Burns hangs around and finds so­lu­tion to curse of the opener

Adapt­abil­ity is the key to bats­man’s game as he works out way to fend off bar­rage of short balls

The Daily Telegraph - Sport - - Fourth Specsavers Ashes Test - Tim Wig­more at Old Traf­ford

Sam Rob­son scored a Test cen­tury once. It was a fine one, too: 127 on a tough wicket at Head­in­g­ley in his se­cond Test match in 2014. But Rob­son reached 50 only once in his next eight Test in­nings, and was swiftly dropped.

Adam Lyth scored a Test cen­tury once, too. Like Rob­son, he did it at Head­in­g­ley in his se­cond Test, de­fy­ing the swing of Trent Boult and Tim Southee to hit an ag­gres­sive 107. But Lyth did not pass 40 in an­other 10 in­nings, ex­posed by the bru­tal­ity of an Ashes se­ries, and has never played again.

Keaton Jen­nings scored two Test cen­turies. One came in each of his two stints in Test cricket – from 2016-17, and then 2017-18. The trou­ble is what hap­pened af­ter those Test hun­dreds: just one score above 50 in his last 28 Test in­nings.

And so when Rory Burns be­gan the se­ries with 133 at Edg­bas­ton, Eng­land’s en­thu­si­asm was tem­pered. He had dis­played great for­ti­tude and skill on Ashes de­but, even if that cen­tury had ben­e­fited from an unusual amount of luck: Burns played 23 per cent of false shots, in the top 10 for any cen­tury made in Test cricket since 2006.

Yet the real rea­son why Eng­land were still a lit­tle cau­tious to anoint Burns as one an­swer to their open­ing co­nun­drums was bit­ter ex­pe­ri­ence. Most of the 15 Test open­ers (ex­clud­ing night­watch­man) since An­drew Strauss re­tired in 2012 have given the se­lec­tors some early rea­son to be hope­ful. It is what has come next – the dif­fi­cult se­cond al­bum – that has been the prob­lem. This has been the curse of the Eng­land opener.

In the se­cond in­nings at Edg­bas­ton, Burns was dis­missed

fend­ing off a short de­liv­ery. When the pitches quick­ened up in the next two Tests, three of Burns’s four dis­missals were to short balls. Al­though Burns still con­tributed 53 and 29 at Lord’s, two sin­gle fig­ures scores at Head­in­g­ley cre­ated just a lit­tle fear that Burns would suf­fer a sim­i­lar fate to Rob­son, Lyth and Jen­nings twice.

At Old Traf­ford, Burns dis­played the in­dis­pens­able qual­ity for a Test opener, es­pe­cially in such a bru­tal era for bat­ting: adapt­abil­ity. Ever since that dis­missal in the se­cond in­nings at Edg­bas­ton, Aus­tralia have ratch­eted up their proportion of short balls to Burns. In this in­nings, Burns re­ceived 76 short balls, the most he has ever faced in a Test in­nings; 58 per cent of balls from pace bowlers were short.

While the pitch was slower than in the pre­vi­ous two Tests, the as­sur­ance with which Burns played th­ese short balls – de­fend­ing or evad­ing the ball with confidence, and even hook­ing a cou­ple of fours – sug­gested that he had em­braced the end­less chal­lenge for Test bats­men, of weak­nesses be­ing ex­posed and at­tacked and then re­spond­ing. It ap­peared as if his hands were a lit­tle lower, help­ing him to duck un­der the ball when nec­es­sary. For all bar the very elite, such sub­tle re­fine­ments are the lifeblood of Test bats­man­ship. Burns has em­braced as much, while re­main­ing true to the quirks of the in­di­vid­u­al­is­tic method that has got him this far.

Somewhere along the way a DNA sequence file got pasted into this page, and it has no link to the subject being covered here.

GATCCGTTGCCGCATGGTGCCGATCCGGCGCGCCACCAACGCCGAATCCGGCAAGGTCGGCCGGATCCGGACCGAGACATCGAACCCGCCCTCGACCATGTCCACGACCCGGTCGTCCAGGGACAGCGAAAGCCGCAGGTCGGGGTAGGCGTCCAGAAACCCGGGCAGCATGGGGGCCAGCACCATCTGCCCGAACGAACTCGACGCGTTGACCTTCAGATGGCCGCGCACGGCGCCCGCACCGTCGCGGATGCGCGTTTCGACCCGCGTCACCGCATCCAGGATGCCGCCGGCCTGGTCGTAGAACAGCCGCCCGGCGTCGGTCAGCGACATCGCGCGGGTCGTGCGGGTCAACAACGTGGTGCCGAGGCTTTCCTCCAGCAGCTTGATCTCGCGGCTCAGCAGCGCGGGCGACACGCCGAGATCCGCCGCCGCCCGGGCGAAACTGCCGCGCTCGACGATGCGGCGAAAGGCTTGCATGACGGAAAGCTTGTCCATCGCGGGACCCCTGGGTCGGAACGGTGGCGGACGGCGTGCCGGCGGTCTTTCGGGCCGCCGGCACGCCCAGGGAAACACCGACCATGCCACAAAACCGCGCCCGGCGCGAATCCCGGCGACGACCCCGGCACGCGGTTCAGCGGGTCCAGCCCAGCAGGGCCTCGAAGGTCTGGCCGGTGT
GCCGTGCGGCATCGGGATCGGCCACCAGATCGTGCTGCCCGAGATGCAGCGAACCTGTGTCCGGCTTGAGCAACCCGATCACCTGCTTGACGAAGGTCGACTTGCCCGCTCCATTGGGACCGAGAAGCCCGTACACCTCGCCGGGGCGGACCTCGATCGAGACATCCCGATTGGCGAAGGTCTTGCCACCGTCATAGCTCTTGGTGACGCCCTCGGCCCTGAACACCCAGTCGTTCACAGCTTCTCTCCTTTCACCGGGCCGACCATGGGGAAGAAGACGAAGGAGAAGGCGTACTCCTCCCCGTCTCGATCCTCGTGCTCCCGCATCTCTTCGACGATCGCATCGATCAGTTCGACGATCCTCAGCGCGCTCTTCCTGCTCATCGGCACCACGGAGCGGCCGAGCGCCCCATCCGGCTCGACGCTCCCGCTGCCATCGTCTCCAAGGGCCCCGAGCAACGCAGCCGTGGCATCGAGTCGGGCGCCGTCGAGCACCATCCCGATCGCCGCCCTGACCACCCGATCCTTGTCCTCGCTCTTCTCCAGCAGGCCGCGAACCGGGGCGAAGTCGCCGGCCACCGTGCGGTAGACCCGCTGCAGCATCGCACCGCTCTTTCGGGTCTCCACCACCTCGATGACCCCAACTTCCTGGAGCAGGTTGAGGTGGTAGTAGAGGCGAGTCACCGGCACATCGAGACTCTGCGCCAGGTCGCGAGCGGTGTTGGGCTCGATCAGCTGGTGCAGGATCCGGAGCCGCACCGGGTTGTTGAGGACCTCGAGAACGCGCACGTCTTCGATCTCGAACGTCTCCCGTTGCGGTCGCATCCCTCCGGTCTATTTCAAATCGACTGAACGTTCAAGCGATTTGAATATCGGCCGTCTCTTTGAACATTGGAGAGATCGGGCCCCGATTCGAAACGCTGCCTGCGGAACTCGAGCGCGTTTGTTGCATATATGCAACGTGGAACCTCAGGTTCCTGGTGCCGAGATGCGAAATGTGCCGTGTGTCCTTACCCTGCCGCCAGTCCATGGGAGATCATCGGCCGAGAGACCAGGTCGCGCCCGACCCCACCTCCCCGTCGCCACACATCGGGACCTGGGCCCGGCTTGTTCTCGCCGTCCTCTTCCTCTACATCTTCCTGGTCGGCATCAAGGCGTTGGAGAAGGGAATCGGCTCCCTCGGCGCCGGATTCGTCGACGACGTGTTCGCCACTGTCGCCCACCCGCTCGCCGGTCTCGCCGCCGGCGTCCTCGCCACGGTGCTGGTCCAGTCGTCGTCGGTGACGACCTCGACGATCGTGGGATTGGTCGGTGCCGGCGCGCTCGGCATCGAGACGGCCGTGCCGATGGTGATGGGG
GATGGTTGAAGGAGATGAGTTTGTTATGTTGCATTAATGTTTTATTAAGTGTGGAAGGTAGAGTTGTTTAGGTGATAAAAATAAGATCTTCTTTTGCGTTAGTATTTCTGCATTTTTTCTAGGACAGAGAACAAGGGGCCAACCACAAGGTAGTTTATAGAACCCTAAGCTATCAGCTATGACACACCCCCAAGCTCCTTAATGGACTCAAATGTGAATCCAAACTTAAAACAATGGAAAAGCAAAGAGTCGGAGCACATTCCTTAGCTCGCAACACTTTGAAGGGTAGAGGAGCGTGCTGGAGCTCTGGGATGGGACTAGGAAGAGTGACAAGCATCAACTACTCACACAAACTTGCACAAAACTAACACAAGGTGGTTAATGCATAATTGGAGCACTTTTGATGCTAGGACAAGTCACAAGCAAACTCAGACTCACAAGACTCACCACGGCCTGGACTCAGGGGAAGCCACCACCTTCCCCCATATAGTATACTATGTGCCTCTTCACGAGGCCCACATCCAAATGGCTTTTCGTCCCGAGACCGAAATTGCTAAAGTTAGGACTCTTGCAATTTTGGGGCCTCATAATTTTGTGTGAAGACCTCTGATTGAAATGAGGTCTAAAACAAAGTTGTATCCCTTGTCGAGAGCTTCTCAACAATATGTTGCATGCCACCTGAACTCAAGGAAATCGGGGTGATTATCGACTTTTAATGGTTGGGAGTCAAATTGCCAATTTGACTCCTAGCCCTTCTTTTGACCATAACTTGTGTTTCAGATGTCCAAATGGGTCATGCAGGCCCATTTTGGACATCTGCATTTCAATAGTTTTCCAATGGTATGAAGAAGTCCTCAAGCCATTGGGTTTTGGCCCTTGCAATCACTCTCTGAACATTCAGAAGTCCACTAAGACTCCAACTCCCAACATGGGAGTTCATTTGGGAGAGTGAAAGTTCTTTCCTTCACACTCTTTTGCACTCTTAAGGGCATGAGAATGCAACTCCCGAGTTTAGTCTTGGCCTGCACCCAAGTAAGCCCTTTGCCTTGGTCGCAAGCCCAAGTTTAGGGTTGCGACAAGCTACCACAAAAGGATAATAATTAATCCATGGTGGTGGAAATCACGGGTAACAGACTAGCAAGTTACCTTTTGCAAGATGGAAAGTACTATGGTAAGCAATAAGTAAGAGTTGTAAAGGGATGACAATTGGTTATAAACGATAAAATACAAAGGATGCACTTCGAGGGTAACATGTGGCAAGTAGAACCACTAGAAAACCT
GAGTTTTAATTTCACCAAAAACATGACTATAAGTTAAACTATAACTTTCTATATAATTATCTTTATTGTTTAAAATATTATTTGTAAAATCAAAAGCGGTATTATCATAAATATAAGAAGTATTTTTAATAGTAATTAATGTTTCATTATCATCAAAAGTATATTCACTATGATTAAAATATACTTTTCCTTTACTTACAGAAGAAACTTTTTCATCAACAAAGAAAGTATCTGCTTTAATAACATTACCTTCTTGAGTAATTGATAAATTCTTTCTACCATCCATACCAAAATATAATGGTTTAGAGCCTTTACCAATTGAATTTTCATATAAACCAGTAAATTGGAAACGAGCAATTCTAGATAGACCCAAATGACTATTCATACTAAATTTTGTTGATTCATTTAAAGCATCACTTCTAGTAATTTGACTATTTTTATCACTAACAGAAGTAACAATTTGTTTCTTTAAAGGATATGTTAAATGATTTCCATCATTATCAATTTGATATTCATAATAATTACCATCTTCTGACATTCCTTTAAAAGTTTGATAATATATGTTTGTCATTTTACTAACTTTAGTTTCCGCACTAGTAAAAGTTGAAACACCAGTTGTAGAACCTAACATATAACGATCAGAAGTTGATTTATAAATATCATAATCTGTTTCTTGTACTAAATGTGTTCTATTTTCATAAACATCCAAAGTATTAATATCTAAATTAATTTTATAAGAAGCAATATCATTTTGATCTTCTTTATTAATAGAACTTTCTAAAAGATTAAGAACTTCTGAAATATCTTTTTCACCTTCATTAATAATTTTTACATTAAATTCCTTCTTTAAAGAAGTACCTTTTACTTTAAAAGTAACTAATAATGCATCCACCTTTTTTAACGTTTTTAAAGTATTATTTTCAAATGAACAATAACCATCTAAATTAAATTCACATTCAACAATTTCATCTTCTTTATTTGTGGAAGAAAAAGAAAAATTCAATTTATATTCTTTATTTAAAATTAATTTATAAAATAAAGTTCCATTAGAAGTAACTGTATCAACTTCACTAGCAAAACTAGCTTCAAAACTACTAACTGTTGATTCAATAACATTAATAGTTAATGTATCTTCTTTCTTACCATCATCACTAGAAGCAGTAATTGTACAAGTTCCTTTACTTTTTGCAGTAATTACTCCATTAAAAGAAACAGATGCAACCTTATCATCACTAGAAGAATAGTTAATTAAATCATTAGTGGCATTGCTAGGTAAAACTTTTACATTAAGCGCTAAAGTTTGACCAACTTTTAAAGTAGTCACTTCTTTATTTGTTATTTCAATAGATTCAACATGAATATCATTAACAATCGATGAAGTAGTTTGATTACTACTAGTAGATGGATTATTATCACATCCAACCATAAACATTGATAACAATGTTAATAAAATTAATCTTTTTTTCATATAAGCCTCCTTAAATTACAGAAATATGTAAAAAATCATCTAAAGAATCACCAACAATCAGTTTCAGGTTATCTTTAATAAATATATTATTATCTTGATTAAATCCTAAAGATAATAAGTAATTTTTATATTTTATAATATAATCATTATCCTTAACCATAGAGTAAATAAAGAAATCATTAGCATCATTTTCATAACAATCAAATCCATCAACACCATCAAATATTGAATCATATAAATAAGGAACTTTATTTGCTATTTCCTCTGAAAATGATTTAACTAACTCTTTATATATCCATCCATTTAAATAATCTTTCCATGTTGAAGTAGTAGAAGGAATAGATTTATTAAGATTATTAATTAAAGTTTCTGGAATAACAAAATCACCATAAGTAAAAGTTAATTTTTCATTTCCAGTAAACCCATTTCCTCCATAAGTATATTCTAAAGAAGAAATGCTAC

“I found a way to get through to­day and that’s prob­a­bly the method of my bat­ting – try and find a way to get through and de­velop stuff on the quiet,” Burns said. “Pat Cum­mins is a fine bowler. He came in and made some­thing hap­pen. It was good to be up against it and nice to have that scrap and tus­sle with him.”

While Burns did not match the vol­ume of runs of Edg­bas­ton, this in­nings had a more as­sured feel. Af­ter com­ing through an oner­ous start to the third day, Burns looked more in con­trol than at Edg­bas­ton. The mid­dle of the bat was found more fre­quently; plays and misses were scarcer. Burns played only 19 per cent of false shots, com­pared with 23 per cent at Edg­bas­ton.

The way Burns played Nathan Lyon – start­ing the evening ses­sion by lash­ing a cut through the cov­ers, and sweep­ing dex­trously – show­cased the best of his method in Sri Lanka. His courage against the short ball and driv­ing – a back-foot punch against Mitchell Starc par­tic­u­larly oozed class – show­cased the best of his bat­ting against pace in the West Indies.

The real mark of Burns’s work this se­ries, though, is not so much in the runs he has scored as how he has fared against the com­pe­ti­tion. The other five bats­men to open this Ashes – Mar­cus Har­ris, David Warner and Cameron Ban­croft for Aus­tralia; Ja­son Roy and Joe Denly for Eng­land – av­er­age just 12 be­tween them, with only one score of 20 or more in 21 in­nings be­tween them. In this com­pany, Burns has 323 runs at 46 apiece. He has been un­demon­stra­tive but out­stand­ing. Only Steve Smith and Ben Stokes have scored more runs this Ashes sum­mer.

It has been six years since an English opener not called Alas­tair Cook made cen­turies in the same cal­en­dar year. If that run re­mains un­bro­ken, the re­solve that Burns has dis­played over the caul­dron of an Ashes cam­paign gives rea­son to think that that se­cond hundred will not be long in the off­ing.

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